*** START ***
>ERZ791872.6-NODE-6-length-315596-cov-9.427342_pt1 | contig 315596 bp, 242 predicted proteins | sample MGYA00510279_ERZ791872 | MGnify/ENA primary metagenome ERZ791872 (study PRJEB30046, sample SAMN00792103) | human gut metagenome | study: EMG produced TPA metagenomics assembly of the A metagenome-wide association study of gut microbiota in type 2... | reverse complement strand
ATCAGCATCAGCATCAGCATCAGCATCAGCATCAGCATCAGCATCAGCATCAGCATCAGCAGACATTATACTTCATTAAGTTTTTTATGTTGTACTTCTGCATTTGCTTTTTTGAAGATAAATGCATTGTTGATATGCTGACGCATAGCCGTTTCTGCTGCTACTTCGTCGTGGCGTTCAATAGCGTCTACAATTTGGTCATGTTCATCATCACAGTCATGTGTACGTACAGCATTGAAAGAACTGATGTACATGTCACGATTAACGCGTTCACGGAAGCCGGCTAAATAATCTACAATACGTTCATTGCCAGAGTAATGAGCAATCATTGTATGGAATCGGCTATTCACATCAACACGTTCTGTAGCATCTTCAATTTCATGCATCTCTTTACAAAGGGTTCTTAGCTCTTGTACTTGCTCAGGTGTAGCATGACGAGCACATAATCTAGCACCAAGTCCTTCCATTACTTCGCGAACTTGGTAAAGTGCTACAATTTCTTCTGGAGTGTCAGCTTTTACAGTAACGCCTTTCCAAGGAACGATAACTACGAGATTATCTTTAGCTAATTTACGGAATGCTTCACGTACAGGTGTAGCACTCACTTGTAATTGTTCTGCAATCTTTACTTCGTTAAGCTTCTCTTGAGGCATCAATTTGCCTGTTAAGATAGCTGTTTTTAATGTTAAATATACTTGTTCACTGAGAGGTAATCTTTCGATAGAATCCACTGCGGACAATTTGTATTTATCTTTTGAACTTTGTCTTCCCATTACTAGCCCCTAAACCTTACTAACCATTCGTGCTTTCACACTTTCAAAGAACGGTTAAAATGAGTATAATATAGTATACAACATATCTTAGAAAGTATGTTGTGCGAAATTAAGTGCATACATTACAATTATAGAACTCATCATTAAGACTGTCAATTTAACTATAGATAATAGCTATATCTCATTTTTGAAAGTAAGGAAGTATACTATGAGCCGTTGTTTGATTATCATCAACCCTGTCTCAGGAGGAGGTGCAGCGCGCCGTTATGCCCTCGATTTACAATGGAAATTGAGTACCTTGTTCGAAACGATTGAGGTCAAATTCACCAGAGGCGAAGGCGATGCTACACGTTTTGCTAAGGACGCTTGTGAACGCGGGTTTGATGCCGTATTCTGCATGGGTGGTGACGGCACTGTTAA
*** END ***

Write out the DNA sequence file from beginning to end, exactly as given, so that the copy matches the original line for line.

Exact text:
>ERZ791872.6-NODE-6-length-315596-cov-9.427342_pt1 | contig 315596 bp, 242 predicted proteins | sample MGYA00510279_ERZ791872 | MGnify/ENA primary metagenome ERZ791872 (study PRJEB30046, sample SAMN00792103) | human gut metagenome | study: EMG produced TPA metagenomics assembly of the A metagenome-wide association study of gut microbiota in type 2... | reverse complement strand
ATCAGCATCAGCATCAGCATCAGCATCAGCATCAGCATCAGCATCAGCATCAGCATCAGCAGACATTATACTTCATTAAGTTTTTTATGTTGTACTTCTGCATTTGCTTTTTTGAAGATAAATGCATTGTTGATATGCTGACGCATAGCCGTTTCTGCTGCTACTTCGTCGTGGCGTTCAATAGCGTCTACAATTTGGTCATGTTCATCATCACAGTCATGTGTACGTACAGCATTGAAAGAACTGATGTACATGTCACGATTAACGCGTTCACGGAAGCCGGCTAAATAATCTACAATACGTTCATTGCCAGAGTAATGAGCAATCATTGTATGGAATCGGCTATTCACATCAACACGTTCTGTAGCATCTTCAATTTCATGCATCTCTTTACAAAGGGTTCTTAGCTCTTGTACTTGCTCAGGTGTAGCATGACGAGCACATAATCTAGCACCAAGTCCTTCCATTACTTCGCGAACTTGGTAAAGTGCTACAATTTCTTCTGGAGTGTCAGCTTTTACAGTAACGCCTTTCCAAGGAACGATAACTACGAGATTATCTTTAGCTAATTTACGGAATGCTTCACGTACAGGTGTAGCACTCACTTGTAATTGTTCTGCAATCTTTACTTCGTTAAGCTTCTCTTGAGGCATCAATTTGCCTGTTAAGATAGCTGTTTTTAATGTTAAATATACTTGTTCACTGAGAGGTAATCTTTCGATAGAATCCACTGCGGACAATTTGTATTTATCTTTTGAACTTTGTCTTCCCATTACTAGCCCCTAAACCTTACTAACCATTCGTGCTTTCACACTTTCAAAGAACGGTTAAAATGAGTATAATATAGTATACAACATATCTTAGAAAGTATGTTGTGCGAAATTAAGTGCATACATTACAATTATAGAACTCATCATTAAGACTGTCAATTTAACTATAGATAATAGCTATATCTCATTTTTGAAAGTAAGGAAGTATACTATGAGCCGTTGTTTGATTATCATCAACCCTGTCTCAGGAGGAGGTGCAGCGCGCCGTTATGCCCTCGATTTACAATGGAAATTGAGTACCTTGTTCGAAACGATTGAGGTCAAATTCACCAGAGGCGAAGGCGATGCTACACGTTTTGCTAAGGACGCTTGTGAACGCGGGTTTGATGCCGTATTCTGCATGGGTGGTGACGGCACTGTTAA